St Edmundsbury Borough Council gave green light to the West Suffolk Operational Hub (WSOH) at a packed full council meeting last night.
At the heated meeting, members voted through the proposals which will see waste collection and transfer facilities united at a hub at Hollow Road Farm near Great Barton.
As part of the multi-million pound plans, the Household Waste Recycling Centre (HWRC) at Rougham Hill in Bury St Edmunds would close.
The controversial proposals have faced fierce criticism from campaigners after a six-week consultation showed that 48 percent of responders disagreed there should be a single centralised hub, although campaigners argue it is nearer 60 percent.
The council chamber was packed to the rafters, with residents keen to have their say on the important decision.
Adrian Graves, representing the WSOH Villages’ Community Forum, said after ‘drilling down into the detail’ of the consultation, there was clear and strong opposition to the all-in-one combined site.
“They also revealed overwhelming support for the retention of the existing and popular HWRC at Rougham Hill.
“Importantly, compelling, viable alternatives were presented - and these have been summarily dismissed.”
Mr Graves asked why alternatives put forward for other sites had not been considered.
Councillor Peter Stevens, Portfolio Holder for Operations, defended the plans saying the council had explored all options.
“As promised, we investigated every alternative suggested and scored them,” he said.
“We also re-scored the options assessment to take into account the new traffic criterion.
“You ask ‘why’. My answer is because, yet again, our detailed, objective research clearly shows that Hollow Road Farm is the best option for a West Suffolk Operational Hub that would future-proof waste services for our growing population.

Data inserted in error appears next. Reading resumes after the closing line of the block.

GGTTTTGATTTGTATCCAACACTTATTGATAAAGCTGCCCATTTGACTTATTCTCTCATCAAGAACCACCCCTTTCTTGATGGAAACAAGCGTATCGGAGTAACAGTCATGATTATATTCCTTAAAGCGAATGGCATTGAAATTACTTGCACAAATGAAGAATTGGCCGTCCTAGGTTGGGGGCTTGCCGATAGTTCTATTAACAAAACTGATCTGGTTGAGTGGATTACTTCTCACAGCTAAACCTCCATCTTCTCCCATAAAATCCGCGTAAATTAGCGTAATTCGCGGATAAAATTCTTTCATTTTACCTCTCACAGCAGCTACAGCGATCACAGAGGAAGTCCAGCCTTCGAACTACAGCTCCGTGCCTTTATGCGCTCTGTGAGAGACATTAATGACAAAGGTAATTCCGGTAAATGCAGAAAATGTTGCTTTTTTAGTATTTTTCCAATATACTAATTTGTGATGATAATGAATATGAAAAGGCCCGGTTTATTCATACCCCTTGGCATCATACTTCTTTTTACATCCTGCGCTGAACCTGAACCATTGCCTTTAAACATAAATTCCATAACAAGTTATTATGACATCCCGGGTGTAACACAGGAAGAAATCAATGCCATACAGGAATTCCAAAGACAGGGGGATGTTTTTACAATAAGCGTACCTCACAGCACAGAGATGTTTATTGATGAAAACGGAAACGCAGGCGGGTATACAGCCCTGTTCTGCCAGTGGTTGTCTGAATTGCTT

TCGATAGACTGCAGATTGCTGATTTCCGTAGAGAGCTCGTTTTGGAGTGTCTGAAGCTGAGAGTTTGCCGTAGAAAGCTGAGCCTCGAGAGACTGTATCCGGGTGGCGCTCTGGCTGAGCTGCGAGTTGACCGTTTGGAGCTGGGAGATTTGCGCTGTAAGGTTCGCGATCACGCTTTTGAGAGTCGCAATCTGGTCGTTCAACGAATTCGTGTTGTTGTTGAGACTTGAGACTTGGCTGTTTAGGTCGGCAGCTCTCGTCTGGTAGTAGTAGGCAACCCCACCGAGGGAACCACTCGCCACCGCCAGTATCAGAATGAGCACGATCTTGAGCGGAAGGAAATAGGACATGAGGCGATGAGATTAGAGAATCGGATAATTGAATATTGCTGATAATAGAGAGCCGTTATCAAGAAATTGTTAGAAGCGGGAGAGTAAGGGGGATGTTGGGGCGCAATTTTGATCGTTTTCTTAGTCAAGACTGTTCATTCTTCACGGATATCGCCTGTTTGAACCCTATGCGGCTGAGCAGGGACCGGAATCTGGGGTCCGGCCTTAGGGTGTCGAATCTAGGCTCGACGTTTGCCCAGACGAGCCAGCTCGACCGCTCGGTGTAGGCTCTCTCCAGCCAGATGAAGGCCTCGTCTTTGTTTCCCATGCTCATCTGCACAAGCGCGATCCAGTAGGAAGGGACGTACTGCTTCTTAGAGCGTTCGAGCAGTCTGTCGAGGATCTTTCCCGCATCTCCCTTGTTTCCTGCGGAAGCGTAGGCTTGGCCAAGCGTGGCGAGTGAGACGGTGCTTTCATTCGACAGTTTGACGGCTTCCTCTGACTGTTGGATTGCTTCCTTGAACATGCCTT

“I can understand why those living nearest to the site may object to that, but it doesn’t change the outcome of the research.”
Mike Collier, Chairman of Fornham St Martin cum St Genevieve Parish Council, said Hollow Road Farm site would create huge traffic problems in the area.
He said: “The spectre of an added 200 vehicle movements an hour around Junction 43, Barton Hill, Compiegne Way, and Tollgate and other places does not bear thinking about.”
However, Cllr Stevens said issues such as traffic planning and infrastructure would be discussed when the planning application is submitted.
Philip Reeve, chairman of Great Barton Parish Council, added: “Please don’t let your passion to serve your electorate be forever tarnished with this obsession for a hub”
Despite impassioned speeches by Cllr Beccy Hopfensperger, Cllr Sarah Broughton, and a attempted amendment to move the hub to an alternative site on land south of West Suffolk Crematorium by Cllr Paul Hopfensperger, the council voted by a majority of 17 (29 for, 12 against) to push ahead with the plans.
For more reaction to the decision, see Friday’s Bury Free Press.